Playing around with native webcomponents, trying to build a real world app, I realised that with the fetch-api for ajax and es-modules all I really needed to build complex applications were a router. So I set out to build one. I wanted to keep it super simple, modern and with a very light footprint (thats where the <1kb challenge came from)
If you just wan’t to check out the source, or see a demo, you should just swing by the GitHub-repo https://github.com/filipbech/element-router. In this blogpost, I’ll focus on how to use this new thing.
The configuration is similar to that of the Preact-router — which is where I got a lot of inspiration (and stole/borrowed some of the dynamic routing code). If you look at this, your intuition might tell you how if works. If not, or if you are in doubt — read on below.
The building block is the element-router element. You put this tag where you wan’t the routers “outlet” to be. Inside it you configure the router by putting in element-route elements with appropriate attributes. You must provide a path-attribute which is a string with the url (or url-scheme) that should match this route. The order of the element-route elements determines what element-route to use if a url matches more than one element-route’s path.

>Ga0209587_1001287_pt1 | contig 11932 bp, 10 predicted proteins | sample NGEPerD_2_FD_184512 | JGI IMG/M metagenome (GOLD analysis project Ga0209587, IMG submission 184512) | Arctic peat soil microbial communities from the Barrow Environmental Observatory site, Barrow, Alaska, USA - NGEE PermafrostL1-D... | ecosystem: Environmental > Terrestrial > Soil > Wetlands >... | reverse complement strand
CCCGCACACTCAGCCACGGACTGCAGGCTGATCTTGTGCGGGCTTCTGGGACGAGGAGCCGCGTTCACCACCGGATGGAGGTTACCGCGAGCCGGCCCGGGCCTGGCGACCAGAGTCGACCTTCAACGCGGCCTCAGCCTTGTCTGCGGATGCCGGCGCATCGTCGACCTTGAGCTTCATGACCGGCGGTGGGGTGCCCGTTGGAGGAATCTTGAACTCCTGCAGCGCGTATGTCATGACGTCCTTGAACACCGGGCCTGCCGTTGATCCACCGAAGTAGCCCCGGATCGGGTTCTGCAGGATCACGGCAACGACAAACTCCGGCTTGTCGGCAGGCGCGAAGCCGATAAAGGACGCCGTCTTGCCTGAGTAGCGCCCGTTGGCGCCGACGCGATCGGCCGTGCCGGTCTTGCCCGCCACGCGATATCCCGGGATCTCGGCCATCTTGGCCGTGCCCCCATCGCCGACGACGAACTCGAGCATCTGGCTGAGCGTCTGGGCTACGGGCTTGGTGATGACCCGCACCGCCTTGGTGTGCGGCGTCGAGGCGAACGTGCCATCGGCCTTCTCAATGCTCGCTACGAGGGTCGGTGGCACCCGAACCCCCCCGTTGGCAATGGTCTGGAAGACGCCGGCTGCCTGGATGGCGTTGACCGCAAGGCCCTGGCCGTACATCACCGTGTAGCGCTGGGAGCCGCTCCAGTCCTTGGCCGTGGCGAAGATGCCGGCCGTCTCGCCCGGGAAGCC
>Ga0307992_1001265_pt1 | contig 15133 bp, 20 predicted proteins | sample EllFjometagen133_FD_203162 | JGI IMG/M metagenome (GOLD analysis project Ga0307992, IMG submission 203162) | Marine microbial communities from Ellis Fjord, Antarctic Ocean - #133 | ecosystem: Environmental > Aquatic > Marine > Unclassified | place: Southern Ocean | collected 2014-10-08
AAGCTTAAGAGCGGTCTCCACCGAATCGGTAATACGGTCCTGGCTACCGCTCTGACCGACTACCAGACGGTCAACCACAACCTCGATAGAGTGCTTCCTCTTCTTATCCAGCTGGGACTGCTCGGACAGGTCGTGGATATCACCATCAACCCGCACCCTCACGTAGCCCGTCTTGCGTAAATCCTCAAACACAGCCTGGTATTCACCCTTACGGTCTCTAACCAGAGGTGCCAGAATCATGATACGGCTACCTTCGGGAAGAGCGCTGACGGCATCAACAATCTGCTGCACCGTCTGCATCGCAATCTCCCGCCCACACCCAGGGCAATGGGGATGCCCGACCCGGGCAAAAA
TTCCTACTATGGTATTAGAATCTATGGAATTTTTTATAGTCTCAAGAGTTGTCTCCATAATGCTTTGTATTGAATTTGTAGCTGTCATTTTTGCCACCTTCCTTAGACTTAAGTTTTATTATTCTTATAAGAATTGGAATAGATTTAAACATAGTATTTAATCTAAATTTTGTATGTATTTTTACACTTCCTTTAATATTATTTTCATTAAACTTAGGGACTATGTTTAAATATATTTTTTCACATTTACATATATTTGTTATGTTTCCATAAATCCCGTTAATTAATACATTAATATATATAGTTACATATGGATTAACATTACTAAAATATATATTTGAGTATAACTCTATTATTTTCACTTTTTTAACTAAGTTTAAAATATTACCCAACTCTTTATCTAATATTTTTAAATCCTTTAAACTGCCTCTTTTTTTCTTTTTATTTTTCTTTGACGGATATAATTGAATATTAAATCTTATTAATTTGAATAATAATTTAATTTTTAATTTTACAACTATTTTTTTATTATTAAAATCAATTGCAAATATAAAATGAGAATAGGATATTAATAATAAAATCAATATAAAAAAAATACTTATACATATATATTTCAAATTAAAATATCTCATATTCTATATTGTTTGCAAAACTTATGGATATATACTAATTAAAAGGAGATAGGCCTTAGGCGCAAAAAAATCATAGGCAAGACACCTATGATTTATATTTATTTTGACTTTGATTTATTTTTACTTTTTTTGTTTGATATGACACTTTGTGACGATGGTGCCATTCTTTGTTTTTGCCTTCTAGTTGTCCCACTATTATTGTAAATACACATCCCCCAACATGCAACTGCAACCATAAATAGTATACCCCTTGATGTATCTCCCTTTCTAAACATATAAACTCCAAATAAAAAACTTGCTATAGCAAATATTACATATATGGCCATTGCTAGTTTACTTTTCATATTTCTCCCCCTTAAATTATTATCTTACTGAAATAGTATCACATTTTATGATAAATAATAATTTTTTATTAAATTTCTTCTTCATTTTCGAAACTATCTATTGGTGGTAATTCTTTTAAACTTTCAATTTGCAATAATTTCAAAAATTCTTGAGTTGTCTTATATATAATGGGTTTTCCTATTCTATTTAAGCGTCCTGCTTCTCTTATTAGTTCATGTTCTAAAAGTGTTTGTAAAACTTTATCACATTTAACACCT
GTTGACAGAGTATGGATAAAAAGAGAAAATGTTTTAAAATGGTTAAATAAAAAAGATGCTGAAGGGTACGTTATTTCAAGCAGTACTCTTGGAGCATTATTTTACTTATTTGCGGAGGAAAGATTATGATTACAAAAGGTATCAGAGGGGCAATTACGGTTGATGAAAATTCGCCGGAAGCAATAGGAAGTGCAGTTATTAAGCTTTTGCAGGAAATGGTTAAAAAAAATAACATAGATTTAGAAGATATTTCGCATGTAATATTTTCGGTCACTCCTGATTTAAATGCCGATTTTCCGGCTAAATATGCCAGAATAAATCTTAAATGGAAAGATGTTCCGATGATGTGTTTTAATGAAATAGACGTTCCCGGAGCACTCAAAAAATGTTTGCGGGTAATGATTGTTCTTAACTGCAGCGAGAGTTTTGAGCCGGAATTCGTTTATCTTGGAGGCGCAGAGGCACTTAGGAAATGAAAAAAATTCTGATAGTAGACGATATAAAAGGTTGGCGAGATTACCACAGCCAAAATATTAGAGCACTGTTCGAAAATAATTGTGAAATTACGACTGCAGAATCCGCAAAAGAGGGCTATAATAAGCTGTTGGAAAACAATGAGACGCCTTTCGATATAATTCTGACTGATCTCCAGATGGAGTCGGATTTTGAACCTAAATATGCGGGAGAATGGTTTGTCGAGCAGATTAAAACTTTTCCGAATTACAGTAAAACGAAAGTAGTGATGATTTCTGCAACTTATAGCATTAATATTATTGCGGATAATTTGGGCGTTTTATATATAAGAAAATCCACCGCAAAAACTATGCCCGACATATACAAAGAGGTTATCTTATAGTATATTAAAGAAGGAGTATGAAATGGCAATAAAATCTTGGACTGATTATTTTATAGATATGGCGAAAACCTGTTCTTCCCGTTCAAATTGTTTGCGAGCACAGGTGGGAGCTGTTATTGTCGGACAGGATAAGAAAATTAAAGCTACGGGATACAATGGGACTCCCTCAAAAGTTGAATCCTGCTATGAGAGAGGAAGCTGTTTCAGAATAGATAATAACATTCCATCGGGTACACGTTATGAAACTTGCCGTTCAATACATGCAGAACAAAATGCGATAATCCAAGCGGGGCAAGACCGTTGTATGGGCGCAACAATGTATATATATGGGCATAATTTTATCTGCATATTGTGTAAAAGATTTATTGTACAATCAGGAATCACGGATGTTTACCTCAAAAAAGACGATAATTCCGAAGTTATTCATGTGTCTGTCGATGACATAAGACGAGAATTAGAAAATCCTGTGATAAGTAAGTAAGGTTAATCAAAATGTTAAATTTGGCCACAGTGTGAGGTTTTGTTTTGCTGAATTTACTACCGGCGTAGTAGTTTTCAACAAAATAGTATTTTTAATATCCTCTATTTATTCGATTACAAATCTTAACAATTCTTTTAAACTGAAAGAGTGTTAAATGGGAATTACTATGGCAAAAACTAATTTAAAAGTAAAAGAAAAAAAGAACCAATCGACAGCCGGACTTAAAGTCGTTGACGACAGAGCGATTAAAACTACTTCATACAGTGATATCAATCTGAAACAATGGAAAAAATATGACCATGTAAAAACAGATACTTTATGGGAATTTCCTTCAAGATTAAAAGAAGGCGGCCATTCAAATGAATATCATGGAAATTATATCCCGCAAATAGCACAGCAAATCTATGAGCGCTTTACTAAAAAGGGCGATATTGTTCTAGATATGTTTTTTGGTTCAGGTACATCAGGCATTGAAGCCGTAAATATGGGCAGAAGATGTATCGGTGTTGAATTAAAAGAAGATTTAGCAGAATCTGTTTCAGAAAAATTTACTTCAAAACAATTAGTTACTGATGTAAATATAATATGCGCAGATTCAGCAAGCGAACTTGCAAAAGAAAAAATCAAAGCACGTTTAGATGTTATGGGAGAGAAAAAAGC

If you want part of a path to be a variable, you can use a special syntax where you put a colon ´:´ in the path. That part of the url will be handled as a variable, and the corresponding value (from the actual url) will be assigned as a property on the element being rendered. (in the example that means the product-page element would be rendered, having a property uid with the value 123 if the url was /product/123).
You can also choose to put a wildcard ´*´ as path to match any url. This could be a way to have a catch-all route, to display a 404-route or something similar.
After determining what element-route should be put in the outlet, you can put an element-attribute on it. This is a string with the element name of the element you want rendered. This will typically be a customElement, but it doesn’t have to be. If you want the element-configuration to be loaded asynchronously (for performance reasons) you can use the import-attribute to point to a file that should be downloaded and executed before rendering the element.
If for a given route, you don’t want (or don’t have) a customElement, you can leave the element-attribute out, and put a template-element inside the element-route.
The last feature is the redirect-attribute, which simply changes the url to its value whenever that element-route’s path is matching.
You can see a demo (https://elementrouter.firebaseapp.com), find the source on github (ttps://github.com/filipbech/element-router), or download from npm (https://www.npmjs.com/package/element-router). Feel free to ask questions or contribute otherwise.